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PET Overlay Abrupt Changes

Dear all,

We want to carry out a heat stress analysis on a couple of flats in Amsterdam. However, the PET overlay results (default values) look very strange. There are very abrupt changes (34 degrees to 47 degrees in a few meters) in PET value without an identifiable reason. The patters of the higher PET values also seem very square. Could you help us identify the reason for these high PET values here?

The project is called staalmeesterslaan and the concerning building is the most northern of the appartment complexes. Please have a look at the screenshot of the situation below.

Kind regardss,




  • Hi all,

    In addition, we are experiencing a lot of difficulties to change the buildings in the middel to grassland. The buildings in the middel of this asset respresent a underground garage and are definitely not as high as in the default model. However, it is nearly impossible to change the function to grassland and to adjust the elevation of the model here.

    Could somebody please help me? Thanks.

    Kind regards,


  • Hi @Glenn Morvan ,

    I made a copy of your project and had a look.

    Looking at the satellite picture, the area has some extreme elements, lots of concrete/ roadsurface flat areas in the full sun(hot), mixed with shaded areas (cool), so the differences in PET seem logical to me (with the disclaimer that I am not a heat stress specialist). The simulation starts at noon, which is already is the middle of a summer day, so that might have an influence too.

    About the apartment block with the underground parking garage, I noticed that the parking garage is a section of the whole building (section 2). To have it properly underground, I removed the section from the building, added another, separate underground building, selected it as underground parking garage, and drew it in manually on the surface area of the whole block. The remaining open land can now be changed as terrain to Grassland.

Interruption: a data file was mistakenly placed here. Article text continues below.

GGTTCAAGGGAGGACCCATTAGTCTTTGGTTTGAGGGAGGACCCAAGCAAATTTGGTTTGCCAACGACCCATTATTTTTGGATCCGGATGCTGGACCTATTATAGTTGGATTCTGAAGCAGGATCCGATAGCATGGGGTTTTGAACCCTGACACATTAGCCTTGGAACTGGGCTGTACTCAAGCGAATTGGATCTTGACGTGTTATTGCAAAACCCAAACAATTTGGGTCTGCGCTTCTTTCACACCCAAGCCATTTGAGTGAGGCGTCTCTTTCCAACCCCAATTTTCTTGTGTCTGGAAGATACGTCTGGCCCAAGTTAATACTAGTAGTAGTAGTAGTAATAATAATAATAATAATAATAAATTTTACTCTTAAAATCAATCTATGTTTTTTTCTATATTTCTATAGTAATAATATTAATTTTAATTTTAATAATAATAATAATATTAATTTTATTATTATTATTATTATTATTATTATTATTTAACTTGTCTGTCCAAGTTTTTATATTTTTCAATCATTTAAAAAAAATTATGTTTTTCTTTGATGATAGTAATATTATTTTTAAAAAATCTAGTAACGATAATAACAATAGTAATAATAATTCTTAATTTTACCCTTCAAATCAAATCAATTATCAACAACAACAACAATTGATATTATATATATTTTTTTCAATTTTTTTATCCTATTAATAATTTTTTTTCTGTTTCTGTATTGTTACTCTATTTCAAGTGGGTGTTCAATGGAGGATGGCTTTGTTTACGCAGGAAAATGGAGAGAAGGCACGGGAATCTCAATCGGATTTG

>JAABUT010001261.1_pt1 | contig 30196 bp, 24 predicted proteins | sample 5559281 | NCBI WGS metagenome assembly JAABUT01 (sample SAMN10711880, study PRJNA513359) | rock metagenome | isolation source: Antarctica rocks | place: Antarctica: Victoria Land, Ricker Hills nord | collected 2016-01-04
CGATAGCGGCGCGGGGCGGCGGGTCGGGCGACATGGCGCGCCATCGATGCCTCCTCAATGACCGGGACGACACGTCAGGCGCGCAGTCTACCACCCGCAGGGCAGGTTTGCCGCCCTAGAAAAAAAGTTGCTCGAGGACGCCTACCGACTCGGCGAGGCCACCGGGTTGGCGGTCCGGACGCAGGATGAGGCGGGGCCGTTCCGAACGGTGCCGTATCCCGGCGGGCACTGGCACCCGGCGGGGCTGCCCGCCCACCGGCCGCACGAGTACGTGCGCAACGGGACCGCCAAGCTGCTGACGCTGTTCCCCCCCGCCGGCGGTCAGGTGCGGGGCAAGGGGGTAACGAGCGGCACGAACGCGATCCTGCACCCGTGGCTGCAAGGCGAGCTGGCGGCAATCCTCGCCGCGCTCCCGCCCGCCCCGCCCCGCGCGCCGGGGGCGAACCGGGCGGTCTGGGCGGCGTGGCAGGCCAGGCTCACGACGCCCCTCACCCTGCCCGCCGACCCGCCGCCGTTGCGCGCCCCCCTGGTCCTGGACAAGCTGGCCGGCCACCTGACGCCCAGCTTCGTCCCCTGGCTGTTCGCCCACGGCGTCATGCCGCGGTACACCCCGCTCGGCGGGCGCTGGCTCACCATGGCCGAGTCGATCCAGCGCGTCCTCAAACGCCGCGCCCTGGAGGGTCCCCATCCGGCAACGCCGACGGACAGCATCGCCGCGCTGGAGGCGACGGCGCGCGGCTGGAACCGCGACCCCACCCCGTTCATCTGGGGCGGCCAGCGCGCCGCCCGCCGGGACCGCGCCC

I hope this is what you had in mind? In case you have further questions, please let us know.

    Regards, Vincent

  • Thanks Vincent,

    I overlooked the section of a building. Regarding the heat, still doesn't make sense to me, but I understand you're still investigating this part.

    Thanks for your help already.

    Kind regards,


  • edited March 2023

    Hi Glenn,

    I'd like to supplement Vincent's explanation with a bit of insight into the calculation's inner workings.

    The Heat Stress Overlay calculates PET (Physiological Equivalent Temperature), which basically amount to a human perception of temperature, in an urban environment. A number of factors contribute to this. Among others, the following are of particular note:

    • Ambient temperature
    • Sky view factor
    • Shade

    You can imagine that if there's an ambient temperature of around 40 degrees celsius, and you stand in a wind-still location in the open sun, you will experience a lot of factors which make it feel hotter. When you step into the shade in a windy location, it will feel significantly cooler. The effect of shade is especially pronounced, as you will not directly experience the sun's radiance.